Activities for Adolescents With Autism

By Debra Pachucki
A simple card game promotes language development, sight-recognition and parent-child bonding.
A simple card game promotes language development, sight-recognition and parent-child bonding.

Autism is a developmental disability that has a wide range of symptoms, characteristics and level of severity. While symptoms vary from one person to the next, most children with autism have trouble in social and sensory development and with communication skills. Plan activities for your autistic adolescent that are enjoyable for teens and promote development in common problem areas.

Activities that Promote Social Skills

Social development blossoms in adolescence for most children, but teens with autism often have a difficult time speaking, answering questions and expressing ideas. These communication problems tend to negatively impact an autistic child’s ability to interact with others. Promote social skills with activities that help your teen practice and focus on communication. Group or collaborative art activities, among a group of friends of family members, provide a meaningful way for autistic teens with limited speech to communicate feelings and ideas in a non-verbal mode of expression. Encourage creative thinking and communication skills in verbal teens with structured language games, like 21 Questions, which encourage kids to recall memories, imagine scenarios and express interests.

Hearing and Vision

Since children with autism often require more sensory stimulation than their peers to interact with and process information from the environment, activities that stimulate and encourage specific senses are effective ways to provide developmental opportunities for autistic teens. Promote your teen’s senses of sound and sight at the same time with a nature scavenger hunt. Before setting out on a leisurely walk through the community park, open field or even around the block, create a list of things to watch and listen for -- a daisy or a blue jay, for example, or the sound of a cricket chirping or a car horn. Each time you hear or see an item on the list, cross it off. Point out sights and sounds to your teen, encouraging her observational skills through those senses.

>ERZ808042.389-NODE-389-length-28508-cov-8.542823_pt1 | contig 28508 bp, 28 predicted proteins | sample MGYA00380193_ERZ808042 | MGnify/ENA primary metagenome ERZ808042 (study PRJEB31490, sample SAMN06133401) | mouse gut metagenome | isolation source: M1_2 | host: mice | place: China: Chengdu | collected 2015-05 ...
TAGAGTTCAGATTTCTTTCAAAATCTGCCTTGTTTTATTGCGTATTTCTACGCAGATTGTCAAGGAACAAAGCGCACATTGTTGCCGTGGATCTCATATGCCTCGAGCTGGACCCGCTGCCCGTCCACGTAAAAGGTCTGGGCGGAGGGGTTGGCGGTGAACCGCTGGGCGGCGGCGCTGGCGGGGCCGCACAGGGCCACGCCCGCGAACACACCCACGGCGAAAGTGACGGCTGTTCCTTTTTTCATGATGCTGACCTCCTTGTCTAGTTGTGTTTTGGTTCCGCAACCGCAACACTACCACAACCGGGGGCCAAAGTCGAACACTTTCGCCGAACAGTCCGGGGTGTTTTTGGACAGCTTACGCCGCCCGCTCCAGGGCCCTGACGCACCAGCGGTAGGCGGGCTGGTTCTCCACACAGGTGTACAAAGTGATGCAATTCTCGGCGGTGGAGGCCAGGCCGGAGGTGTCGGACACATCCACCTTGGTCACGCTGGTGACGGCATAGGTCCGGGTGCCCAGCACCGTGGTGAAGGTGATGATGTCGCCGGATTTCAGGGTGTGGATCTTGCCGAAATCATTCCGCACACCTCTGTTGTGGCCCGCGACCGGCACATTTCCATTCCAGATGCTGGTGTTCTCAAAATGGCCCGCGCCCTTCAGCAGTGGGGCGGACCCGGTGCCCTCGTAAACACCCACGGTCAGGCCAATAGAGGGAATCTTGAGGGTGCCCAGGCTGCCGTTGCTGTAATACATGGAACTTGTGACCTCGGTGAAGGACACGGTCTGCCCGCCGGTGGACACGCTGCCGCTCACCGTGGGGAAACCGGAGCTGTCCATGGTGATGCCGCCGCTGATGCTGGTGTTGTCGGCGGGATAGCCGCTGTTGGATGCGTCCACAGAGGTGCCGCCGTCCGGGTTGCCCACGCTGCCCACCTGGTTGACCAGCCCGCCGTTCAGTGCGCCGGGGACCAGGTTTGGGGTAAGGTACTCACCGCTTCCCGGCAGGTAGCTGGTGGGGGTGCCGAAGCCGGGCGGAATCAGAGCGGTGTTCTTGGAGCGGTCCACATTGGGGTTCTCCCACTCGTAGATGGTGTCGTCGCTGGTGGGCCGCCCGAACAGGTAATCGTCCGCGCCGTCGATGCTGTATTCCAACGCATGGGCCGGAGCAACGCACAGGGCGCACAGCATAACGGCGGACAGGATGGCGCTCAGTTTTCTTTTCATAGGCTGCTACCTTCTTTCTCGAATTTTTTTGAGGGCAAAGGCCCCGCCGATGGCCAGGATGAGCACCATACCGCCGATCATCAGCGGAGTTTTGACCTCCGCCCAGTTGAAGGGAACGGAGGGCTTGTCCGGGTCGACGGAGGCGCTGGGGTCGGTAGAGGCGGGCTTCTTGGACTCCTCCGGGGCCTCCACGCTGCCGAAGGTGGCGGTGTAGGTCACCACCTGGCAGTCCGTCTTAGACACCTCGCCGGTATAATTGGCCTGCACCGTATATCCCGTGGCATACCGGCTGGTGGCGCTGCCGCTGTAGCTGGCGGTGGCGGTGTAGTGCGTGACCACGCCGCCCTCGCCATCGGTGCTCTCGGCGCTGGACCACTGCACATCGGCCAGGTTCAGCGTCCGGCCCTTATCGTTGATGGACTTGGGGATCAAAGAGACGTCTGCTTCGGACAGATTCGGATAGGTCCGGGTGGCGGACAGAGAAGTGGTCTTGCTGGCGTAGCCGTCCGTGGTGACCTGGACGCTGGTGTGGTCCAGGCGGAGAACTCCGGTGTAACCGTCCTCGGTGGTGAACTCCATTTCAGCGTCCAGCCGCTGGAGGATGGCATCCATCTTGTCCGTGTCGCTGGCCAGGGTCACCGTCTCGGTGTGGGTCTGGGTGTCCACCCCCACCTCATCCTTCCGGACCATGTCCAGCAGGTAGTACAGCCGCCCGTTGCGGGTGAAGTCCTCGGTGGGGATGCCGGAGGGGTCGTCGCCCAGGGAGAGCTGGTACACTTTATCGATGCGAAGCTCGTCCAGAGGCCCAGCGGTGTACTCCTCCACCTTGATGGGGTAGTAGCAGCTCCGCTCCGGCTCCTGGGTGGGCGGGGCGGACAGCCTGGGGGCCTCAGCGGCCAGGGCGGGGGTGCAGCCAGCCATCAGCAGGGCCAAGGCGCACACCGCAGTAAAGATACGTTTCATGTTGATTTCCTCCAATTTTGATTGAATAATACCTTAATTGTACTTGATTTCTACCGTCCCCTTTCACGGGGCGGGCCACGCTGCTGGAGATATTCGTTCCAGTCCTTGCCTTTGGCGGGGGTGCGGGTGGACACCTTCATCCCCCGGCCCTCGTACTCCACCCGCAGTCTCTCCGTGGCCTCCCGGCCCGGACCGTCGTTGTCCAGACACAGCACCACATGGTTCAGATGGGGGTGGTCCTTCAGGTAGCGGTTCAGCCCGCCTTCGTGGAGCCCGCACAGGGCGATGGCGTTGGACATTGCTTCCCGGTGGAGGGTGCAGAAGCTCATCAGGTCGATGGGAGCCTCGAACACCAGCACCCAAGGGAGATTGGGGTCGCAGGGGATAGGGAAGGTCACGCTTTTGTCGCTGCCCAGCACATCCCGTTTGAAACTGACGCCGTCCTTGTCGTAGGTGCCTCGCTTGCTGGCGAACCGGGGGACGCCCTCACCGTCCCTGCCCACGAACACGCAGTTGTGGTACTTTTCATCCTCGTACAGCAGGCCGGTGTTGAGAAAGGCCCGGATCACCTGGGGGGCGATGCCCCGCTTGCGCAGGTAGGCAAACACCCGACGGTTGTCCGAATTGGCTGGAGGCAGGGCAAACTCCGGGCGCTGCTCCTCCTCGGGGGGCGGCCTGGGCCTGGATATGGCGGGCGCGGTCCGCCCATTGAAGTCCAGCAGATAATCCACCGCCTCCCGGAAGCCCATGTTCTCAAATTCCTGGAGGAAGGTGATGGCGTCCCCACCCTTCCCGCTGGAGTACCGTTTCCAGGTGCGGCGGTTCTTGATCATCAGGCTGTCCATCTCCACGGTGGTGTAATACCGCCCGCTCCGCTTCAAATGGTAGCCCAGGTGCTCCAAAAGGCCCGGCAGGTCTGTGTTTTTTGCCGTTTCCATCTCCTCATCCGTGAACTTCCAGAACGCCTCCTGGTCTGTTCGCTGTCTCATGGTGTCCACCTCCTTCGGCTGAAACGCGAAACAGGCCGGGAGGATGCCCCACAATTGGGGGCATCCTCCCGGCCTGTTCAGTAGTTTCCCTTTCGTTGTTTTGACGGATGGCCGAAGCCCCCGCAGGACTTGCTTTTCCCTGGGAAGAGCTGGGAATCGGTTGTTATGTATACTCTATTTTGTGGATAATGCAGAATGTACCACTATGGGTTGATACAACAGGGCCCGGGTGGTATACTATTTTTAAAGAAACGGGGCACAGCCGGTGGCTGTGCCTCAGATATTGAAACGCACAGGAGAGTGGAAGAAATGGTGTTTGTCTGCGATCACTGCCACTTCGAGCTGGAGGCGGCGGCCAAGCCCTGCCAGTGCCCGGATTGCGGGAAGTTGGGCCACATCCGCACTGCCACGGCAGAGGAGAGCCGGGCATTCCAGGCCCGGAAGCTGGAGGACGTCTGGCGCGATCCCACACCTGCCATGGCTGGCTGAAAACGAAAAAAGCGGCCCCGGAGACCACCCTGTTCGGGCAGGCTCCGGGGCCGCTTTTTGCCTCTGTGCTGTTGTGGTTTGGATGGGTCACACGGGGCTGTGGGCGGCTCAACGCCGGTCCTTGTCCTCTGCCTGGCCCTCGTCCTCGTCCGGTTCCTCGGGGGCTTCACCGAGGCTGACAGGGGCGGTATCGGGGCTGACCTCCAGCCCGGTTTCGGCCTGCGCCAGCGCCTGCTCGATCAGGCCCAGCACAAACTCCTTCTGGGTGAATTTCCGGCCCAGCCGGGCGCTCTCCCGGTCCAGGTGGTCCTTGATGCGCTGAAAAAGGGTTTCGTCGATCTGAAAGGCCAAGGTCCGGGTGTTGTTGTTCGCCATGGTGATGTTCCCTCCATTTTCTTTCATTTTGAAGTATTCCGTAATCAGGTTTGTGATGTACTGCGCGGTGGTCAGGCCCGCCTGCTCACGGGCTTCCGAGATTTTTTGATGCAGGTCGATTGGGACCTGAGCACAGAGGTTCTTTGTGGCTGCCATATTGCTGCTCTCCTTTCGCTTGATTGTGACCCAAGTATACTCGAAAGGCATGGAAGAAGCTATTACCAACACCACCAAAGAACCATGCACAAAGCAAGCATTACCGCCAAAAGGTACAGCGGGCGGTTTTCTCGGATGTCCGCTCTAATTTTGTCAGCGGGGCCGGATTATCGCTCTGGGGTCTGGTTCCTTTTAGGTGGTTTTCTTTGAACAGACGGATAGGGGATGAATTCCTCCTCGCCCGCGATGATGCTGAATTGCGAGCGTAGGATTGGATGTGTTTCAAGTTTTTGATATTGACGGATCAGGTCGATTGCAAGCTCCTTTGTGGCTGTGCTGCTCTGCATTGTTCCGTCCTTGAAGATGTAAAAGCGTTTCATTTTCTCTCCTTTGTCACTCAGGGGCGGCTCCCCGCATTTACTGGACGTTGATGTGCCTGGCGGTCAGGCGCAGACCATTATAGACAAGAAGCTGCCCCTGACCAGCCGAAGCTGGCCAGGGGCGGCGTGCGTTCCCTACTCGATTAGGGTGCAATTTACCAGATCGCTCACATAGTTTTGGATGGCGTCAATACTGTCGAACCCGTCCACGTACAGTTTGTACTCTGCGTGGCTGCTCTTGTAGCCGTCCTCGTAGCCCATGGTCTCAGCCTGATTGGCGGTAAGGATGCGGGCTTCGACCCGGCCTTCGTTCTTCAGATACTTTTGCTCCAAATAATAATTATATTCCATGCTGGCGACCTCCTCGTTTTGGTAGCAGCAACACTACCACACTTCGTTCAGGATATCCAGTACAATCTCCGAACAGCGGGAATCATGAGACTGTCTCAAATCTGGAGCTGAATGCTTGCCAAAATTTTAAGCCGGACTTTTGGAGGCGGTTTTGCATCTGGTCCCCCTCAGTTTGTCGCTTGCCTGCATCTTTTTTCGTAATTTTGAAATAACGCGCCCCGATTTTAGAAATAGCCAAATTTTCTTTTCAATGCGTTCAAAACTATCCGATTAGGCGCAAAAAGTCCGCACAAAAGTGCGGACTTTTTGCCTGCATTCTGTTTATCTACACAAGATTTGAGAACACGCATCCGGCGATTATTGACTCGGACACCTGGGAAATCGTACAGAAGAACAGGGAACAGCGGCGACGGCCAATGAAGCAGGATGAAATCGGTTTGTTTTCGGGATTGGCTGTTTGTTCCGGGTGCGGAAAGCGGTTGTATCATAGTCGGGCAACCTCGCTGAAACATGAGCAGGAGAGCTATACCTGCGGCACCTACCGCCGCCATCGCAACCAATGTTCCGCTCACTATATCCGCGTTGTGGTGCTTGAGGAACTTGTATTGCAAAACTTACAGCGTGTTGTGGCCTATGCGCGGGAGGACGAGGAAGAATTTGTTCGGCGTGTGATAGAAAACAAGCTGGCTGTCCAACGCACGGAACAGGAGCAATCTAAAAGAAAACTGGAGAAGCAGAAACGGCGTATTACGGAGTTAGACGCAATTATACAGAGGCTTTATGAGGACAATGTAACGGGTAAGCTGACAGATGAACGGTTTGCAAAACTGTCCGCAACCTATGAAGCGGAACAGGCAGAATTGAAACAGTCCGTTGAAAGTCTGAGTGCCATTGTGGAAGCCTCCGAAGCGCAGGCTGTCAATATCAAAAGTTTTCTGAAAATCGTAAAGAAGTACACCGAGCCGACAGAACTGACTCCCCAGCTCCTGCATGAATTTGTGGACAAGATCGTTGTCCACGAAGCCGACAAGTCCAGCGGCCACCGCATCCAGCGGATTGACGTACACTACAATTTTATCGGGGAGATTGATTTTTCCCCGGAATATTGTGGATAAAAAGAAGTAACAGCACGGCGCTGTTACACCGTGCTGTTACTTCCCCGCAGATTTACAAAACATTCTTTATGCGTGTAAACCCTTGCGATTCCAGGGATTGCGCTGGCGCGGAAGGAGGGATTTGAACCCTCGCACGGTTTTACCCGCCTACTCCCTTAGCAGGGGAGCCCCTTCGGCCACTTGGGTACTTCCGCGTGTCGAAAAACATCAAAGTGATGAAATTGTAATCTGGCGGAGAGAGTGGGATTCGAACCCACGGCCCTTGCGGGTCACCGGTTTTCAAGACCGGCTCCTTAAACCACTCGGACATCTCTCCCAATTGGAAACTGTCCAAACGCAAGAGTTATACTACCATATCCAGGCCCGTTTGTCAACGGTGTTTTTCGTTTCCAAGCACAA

Touch is a sense that many take for granted, but is vital to people’s ability to make safe, healthy decisions. A person’s sense of touch reveals important information about temperature, sharpness and consistency, allowing him to avoid contact with potentially dangerous things. Touch also enables people to bond and express emotions through caresses, kisses and friendly pats on the back. Help your adolescent develop and refine his sense of touch with activities that encourage him to physically and directly interact with his environment. Finger painting activities promote self-expression through texture and motor coordination, while an object box game promotes interpretation through touch by requiring players to reach down and identify concealed objects based solely on what they feel like.

Taste and Smell

Encourage your teen’s ability to explore her environment in unique ways with activities that promote taste and smell. Play guessing games with different food items and a blindfold. Take turns guessing different items based on how they taste and smell. Encourage your teen to use scented markers to draw related pictures of flowers, fruit or other fragrant things. Experiment with different tastes in the kitchen together by adding different spices and seasonings to favorite family recipes.

About the Author

Debra Pachucki has been writing in the journalistic, scholastic and educational sectors since 2003. Pachucki holds a Bachelor's degree in education and currently teaches in New Jersey. She has worked professionally with children of all ages and is pursuing a second Masters degree in education from Monmouth University.